It’s the first Saturday after winter break. No one is at the coffee shop. Everyone’s sleeping in. That’s what everyone does on a Saturday, which is why Karina is here getting tea.
She's tried buying her own loose-leaf tea, but it’s always fresher getting it here. Maybe the atmosphere has something to do with it.
Back when she was a child this old building had been a fancy restaurant. Mama would slow down as she passed it when they walked to the grocery store, but they never went in. Now the wallpaper had been stripped, the concrete floors bared and old fashioned lightbulbs hung from the ceiling in place of the classic fixtures she remembered. It was supposed to be “industrial chic” or something like that.
The Gray Cat, or as her dad calls it, The Gay Kitty. So what if it is gay? What’s the big deal with having gender-flexible bathrooms, hipster baristas, and more varieties of tea than coffee? The drinks are good and the atmosphere welcoming. Maybe she’s glad it’s gay—if that means more love to go around. Who wouldn’t want an extra measure of love with their drink?
She settles into the couch with its back up against the front window.
Cold enough for tea to taste wonderful, but not cold enough for snow—just one reason she had been happy to move back here.
The chaos of background music mixing with the sounds of the city waking up and people passing her for a late-morning pick-me-up become her breath and heartbeat: fading into the background, hardly noticeable but keeping her alive all the same.
She’ll stay long enough to finish reading The Two Towers.
Someone sits down on the other end of the couch. The couch feels so small all of a sudden. Karina pulls her knees up to her pounding chest and keeps reading.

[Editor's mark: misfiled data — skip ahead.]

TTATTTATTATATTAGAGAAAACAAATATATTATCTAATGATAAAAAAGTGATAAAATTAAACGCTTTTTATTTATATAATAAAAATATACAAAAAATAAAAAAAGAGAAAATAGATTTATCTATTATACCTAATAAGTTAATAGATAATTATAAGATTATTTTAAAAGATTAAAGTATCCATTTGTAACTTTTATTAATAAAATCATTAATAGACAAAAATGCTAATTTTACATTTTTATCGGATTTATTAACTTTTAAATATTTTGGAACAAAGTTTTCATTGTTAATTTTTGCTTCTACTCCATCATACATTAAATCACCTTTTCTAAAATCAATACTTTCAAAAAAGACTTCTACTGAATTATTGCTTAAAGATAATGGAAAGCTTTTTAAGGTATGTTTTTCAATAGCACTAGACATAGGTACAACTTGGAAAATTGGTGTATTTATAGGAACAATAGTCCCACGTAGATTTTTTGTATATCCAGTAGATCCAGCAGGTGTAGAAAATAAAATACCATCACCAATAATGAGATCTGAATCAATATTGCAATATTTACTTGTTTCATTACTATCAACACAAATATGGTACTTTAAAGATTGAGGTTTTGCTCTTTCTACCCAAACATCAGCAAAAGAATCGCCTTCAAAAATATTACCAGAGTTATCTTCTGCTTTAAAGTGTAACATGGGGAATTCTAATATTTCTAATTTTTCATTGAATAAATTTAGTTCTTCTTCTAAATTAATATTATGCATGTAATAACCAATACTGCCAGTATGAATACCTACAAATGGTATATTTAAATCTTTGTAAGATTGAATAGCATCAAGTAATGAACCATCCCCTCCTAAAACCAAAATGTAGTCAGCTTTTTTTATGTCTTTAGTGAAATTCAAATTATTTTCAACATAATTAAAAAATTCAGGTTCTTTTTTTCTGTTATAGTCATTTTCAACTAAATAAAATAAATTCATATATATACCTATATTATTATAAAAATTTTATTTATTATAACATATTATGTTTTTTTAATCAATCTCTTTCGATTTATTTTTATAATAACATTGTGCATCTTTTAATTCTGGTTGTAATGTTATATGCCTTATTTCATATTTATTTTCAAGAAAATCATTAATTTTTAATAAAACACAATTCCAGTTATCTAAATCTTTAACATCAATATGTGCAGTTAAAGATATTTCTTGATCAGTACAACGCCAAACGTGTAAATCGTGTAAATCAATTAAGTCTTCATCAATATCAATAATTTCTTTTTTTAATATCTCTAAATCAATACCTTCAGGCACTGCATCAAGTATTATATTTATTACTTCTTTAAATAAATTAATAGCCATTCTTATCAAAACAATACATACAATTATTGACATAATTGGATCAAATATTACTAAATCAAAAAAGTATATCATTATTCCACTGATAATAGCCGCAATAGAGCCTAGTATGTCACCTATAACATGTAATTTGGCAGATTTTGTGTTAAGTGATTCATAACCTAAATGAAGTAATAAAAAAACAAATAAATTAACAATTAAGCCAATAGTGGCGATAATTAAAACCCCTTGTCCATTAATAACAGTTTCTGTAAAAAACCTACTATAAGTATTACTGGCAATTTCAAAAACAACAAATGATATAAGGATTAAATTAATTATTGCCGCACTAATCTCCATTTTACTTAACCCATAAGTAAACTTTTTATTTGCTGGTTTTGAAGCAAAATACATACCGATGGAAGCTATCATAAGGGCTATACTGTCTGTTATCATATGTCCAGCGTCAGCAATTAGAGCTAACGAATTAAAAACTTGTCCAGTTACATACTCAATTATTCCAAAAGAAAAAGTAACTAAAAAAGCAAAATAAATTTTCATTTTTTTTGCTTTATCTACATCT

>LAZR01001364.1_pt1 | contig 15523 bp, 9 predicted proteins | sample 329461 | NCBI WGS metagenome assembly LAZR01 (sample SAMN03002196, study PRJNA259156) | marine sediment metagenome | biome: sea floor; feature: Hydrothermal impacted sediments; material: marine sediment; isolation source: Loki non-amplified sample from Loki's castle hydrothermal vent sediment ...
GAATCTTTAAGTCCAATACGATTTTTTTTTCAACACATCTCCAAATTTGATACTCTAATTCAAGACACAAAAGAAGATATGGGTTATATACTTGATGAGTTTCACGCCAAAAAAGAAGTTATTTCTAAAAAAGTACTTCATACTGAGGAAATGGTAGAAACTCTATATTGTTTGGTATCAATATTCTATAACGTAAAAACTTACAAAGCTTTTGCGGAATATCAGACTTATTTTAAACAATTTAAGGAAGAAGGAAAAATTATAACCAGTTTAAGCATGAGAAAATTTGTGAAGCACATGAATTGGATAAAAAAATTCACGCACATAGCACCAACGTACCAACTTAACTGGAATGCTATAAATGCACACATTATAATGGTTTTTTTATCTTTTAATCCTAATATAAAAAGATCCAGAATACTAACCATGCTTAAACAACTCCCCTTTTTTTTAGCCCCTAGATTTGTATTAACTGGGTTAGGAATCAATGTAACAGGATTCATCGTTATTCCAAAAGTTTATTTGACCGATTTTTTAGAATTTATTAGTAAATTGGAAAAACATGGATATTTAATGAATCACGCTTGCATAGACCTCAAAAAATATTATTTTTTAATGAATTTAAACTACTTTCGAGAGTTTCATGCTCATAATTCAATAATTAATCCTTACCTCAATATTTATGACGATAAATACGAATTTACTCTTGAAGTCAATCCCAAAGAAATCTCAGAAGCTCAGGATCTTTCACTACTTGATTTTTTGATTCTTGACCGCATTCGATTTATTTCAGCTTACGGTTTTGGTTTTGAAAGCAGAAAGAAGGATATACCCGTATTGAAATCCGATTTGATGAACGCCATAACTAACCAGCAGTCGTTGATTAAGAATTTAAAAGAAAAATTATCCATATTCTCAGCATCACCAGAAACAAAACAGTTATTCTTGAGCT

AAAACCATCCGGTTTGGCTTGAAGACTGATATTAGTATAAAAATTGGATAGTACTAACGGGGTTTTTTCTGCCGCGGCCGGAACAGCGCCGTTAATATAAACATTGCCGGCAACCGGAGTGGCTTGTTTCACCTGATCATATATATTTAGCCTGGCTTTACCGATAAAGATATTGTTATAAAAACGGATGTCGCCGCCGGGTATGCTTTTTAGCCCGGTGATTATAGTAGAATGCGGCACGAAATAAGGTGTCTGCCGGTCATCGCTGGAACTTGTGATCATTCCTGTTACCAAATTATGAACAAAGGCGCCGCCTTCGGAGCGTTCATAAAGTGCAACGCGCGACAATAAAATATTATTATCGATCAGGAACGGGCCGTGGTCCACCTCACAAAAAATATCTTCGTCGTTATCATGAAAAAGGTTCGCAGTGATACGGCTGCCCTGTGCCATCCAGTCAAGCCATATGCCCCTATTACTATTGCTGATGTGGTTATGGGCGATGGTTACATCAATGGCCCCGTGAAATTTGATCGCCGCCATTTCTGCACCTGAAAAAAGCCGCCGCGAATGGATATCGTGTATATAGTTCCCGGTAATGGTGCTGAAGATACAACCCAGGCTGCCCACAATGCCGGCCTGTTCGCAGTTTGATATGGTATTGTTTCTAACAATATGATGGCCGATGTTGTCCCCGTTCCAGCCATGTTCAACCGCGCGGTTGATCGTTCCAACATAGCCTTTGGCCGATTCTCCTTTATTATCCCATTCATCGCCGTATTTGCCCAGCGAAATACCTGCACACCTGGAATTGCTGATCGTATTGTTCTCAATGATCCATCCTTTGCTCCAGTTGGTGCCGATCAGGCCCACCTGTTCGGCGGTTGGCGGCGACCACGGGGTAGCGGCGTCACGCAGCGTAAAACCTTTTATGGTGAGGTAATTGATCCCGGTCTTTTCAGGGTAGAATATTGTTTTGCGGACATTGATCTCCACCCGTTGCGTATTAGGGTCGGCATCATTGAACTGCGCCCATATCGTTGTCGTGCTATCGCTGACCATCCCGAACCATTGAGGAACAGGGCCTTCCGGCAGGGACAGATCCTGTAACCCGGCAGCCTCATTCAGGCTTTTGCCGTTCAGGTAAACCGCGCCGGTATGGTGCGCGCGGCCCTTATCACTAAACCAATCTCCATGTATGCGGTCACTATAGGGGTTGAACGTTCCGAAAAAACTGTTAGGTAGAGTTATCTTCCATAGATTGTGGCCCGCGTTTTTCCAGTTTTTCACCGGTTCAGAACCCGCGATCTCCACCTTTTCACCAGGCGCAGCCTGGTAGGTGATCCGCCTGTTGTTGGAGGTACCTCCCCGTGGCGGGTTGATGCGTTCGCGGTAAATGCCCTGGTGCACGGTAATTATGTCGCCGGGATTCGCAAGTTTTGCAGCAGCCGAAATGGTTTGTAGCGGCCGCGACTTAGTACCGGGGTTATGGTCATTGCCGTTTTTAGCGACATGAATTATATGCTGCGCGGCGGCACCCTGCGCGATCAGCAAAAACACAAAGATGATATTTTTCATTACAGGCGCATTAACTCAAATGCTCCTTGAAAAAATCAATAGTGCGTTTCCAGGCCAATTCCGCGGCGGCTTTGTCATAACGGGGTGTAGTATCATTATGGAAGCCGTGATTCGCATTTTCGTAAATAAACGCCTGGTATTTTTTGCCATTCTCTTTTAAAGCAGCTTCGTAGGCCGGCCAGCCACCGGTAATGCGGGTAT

“Is this your first time reading The Lord of the Rings books?”
Karina tries to ignore the expectant observer. Grinding techno music drips through her broken focus like acid. Really, who thought this song was a good idea for The Gray Cat on a Saturday morning? What happened to laid back and relaxed?
Whoever had tried to talk to her gets up and moves to an empty cafe table-for-two, alone.
She almost forgets her tea. It’s finished steeping now. She lifts the strainer full of leaves out of the mug and sets it in the little metal bowl provided. This is how tea should be made. This is why The Gray Cat is the only coffee shop around worth visiting.
Now that no one is interested in bothering her, Karina scans the shop. Business is picking up as the sun gets higher. Mostly couples on breakfast dates. The pastries are supposed to be really good here too, but Karina never gets anything but tea. She wouldn’t want to try to read with sticky fingers.
A pair of students sitting at the bar are playing footsie under their lattes. The way they look at each other, they’re probably on their second date. He’s enamored. She’s tentatively flirtatious.
Maybe someday Karina will bring a date here.
She slips off her shoes and tucks stockinged feet underneath her, scarf nestling up against her ears as she settles deeper into the cushions. The music is better now, the kind of indie that blends perfectly with low conversation to create a cocoon of white noise perfect for reading.
So she reads, sipping every few paragraphs until the tea is gone, then she reads on. This is what Saturdays are really for, after all.
People come and go. She sees them out the window, feels them as they pass inside, hears them gossip nearby. Acknowledging them would be too much of an invitation for interruption and she is not interested in anything but finishing her book right now.
When she finally gets to the last page she collects herself, putting on shoes, returning mug to counter, and exiting the coffee shop in one smooth movement — the kind of collected, purposeful movement that says, “I know what I’m doing and where I’m going, don’t interrupt my flow.”
Either people don’t notice her at all or they get the message. She begins her walk home in peace.
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